Refuge of Last Resort - The true Hurricane Katrina Story [Import] Used DVD


Refuge of Last Resort - The true Hurricane Katrina Story [Import] Used DVD

Hurricane Katrina: Refuge of Last Resort is a very personal look at the chaos that ensued in New Orleans in the aftermath of the 2005 mega-storm. It would certainly seem to accurately reflect the colossal failure of local, state, and federal governments to respond to the crisis in anything approaching an acceptable manner, offering many a poignant moment along the way. It also shows how some New Orleans residents failed to take the hurricane seriously, as we see that Bourbon Street was not exactly closed for business even as the rain and wind of the storm arrived in the city. James L. Bills was one of many people who did not evacuate the city (he says the mayor's warning came too late, as if you need a public official to tell you the mother of all storms is heading right for you). Instead, he holed up with his family in one of the larger hotels in town. What we see in this personal documentary is the state of affairs in New Orleans over the next few days, as he wandered around the city with video camera in hand. This is all private footage that has not been seen elsewhere.

I was surprised at how little footage there was of the sights and sounds of the hurricane itself, but Bills' camera shows us scene after scene of devastation in the hours and days afterward. We can see a noticeable police presence in the immediate aftermath that disappears long before the National Guard finally rolls in on Day 4. By far the most powerful images, though, are those of hundreds if not thousands of people waiting in disorganized lines for hours and hours outside the trash-riddled Superdome and elsewhere - waiting for long-delayed buses that would take them who knows where for who knows how long. Even as the rescue mission starts up in earnest, saving victims from rooftops and attics, untold numbers of people wait in dire conditions in and around the very airport serving as the staging ground for those rescue efforts. Just in case anyone doubts the inefficiency and unprepared nature of government relief efforts, Bills films truckloads of portable toilets being delivered in and around the convention center - several hours after the place had finally been evacuated.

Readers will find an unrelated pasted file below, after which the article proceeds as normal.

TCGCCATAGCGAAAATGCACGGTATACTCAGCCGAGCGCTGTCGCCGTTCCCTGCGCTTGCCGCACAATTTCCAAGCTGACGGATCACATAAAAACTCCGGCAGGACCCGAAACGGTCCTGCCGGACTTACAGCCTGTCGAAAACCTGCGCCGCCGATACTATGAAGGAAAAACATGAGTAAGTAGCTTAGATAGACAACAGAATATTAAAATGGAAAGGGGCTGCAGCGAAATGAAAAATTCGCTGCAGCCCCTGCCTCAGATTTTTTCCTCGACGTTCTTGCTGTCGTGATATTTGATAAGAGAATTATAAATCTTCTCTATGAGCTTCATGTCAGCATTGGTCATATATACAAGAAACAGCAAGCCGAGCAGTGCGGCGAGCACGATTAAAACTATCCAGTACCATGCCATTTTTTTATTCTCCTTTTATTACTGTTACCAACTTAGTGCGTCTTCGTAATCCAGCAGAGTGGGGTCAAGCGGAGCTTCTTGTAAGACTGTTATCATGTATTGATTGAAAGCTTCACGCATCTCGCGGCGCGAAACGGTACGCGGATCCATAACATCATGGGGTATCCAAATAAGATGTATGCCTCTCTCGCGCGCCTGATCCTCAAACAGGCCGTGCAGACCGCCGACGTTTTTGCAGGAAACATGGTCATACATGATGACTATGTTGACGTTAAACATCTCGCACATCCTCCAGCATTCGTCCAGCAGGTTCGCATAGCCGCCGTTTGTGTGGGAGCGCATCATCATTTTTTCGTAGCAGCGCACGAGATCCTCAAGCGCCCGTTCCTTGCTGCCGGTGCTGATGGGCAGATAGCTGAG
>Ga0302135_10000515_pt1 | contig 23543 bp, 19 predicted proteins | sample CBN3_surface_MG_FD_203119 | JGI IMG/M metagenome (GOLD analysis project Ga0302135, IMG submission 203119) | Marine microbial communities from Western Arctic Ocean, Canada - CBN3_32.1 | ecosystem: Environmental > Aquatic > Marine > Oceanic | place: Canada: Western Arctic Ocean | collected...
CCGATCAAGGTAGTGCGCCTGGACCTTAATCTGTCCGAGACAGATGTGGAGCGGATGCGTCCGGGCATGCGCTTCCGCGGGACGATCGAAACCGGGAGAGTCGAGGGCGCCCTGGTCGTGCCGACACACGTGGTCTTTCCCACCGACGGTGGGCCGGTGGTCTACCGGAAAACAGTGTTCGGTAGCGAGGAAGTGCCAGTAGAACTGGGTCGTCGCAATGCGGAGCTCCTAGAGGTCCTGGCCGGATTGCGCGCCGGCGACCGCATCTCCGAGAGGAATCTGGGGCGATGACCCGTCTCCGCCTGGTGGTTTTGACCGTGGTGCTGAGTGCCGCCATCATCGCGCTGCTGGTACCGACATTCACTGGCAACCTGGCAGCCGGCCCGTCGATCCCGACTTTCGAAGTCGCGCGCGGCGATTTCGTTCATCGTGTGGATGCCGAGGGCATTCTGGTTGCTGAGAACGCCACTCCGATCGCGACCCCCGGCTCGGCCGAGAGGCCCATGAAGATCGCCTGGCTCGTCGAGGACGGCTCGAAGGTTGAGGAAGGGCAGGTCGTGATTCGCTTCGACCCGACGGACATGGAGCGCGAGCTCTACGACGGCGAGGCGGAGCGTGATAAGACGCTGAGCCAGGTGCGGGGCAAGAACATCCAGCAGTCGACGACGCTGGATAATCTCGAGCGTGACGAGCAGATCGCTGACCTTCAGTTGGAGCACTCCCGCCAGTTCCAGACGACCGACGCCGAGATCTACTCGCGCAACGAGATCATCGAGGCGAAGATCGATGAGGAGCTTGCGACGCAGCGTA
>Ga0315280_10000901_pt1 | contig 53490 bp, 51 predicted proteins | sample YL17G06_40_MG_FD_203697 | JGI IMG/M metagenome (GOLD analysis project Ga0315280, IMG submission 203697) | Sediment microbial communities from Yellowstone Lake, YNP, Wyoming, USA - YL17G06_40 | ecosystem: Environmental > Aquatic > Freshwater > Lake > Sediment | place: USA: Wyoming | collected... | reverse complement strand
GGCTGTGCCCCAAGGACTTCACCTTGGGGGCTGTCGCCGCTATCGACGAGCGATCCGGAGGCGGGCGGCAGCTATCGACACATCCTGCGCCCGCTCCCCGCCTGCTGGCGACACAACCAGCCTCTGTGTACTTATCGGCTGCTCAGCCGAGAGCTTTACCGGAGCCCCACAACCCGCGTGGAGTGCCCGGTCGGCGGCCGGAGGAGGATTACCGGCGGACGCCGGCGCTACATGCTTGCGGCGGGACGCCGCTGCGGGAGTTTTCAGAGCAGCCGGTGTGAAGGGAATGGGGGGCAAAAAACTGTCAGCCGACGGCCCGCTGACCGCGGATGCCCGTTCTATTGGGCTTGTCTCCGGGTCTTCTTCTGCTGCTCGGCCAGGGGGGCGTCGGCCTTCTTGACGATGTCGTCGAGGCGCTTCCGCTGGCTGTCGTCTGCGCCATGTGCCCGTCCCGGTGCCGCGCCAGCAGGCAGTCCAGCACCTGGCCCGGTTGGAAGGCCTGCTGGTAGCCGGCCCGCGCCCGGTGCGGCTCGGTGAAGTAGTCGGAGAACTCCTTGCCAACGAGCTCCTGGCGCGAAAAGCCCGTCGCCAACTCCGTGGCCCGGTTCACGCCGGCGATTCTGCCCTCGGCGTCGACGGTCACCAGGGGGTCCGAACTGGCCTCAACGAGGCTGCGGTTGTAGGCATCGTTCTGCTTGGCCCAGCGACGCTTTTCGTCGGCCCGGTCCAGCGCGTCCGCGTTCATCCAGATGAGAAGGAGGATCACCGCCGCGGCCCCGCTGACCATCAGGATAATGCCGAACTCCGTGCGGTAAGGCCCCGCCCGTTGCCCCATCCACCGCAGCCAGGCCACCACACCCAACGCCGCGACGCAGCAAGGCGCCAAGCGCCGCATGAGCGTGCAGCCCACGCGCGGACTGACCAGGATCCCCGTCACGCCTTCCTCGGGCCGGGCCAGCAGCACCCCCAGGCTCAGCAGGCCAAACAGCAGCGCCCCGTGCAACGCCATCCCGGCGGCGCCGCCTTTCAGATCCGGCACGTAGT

The images speak for themselves, but the video also includes a number of ordinary citizens recounting the ordeals they went through just to find food and water in the increasingly lawless days preceding the arrival of outside help, the suffering they endured standing in line for hours with little or no information after that help arrived, and the sights of human suffering and misery they witnessed, particularly among the young and elderly, in the unbearably hot and humid conditions.

As poignant a story as this video tells, though, one must keep in mind that it is not an objective look at the whole situation. I'm not discounting the great toll of personal tragedy that ensued in New Orleans following Katrina, but I must say that a number of the comments from Bills as well as those interviewed are not necessarily true. We hear a lot of the rumors and hearsay that fueled the media's shamefully sensationalistic coverage of the tragedy. There is no denying, though, that Bills' film offers viewers a small taste of the misery the poor people of New Orleans needlessly suffered at the hands of FEMA and other ineptly run government agencies who clearly failed them and all of America.

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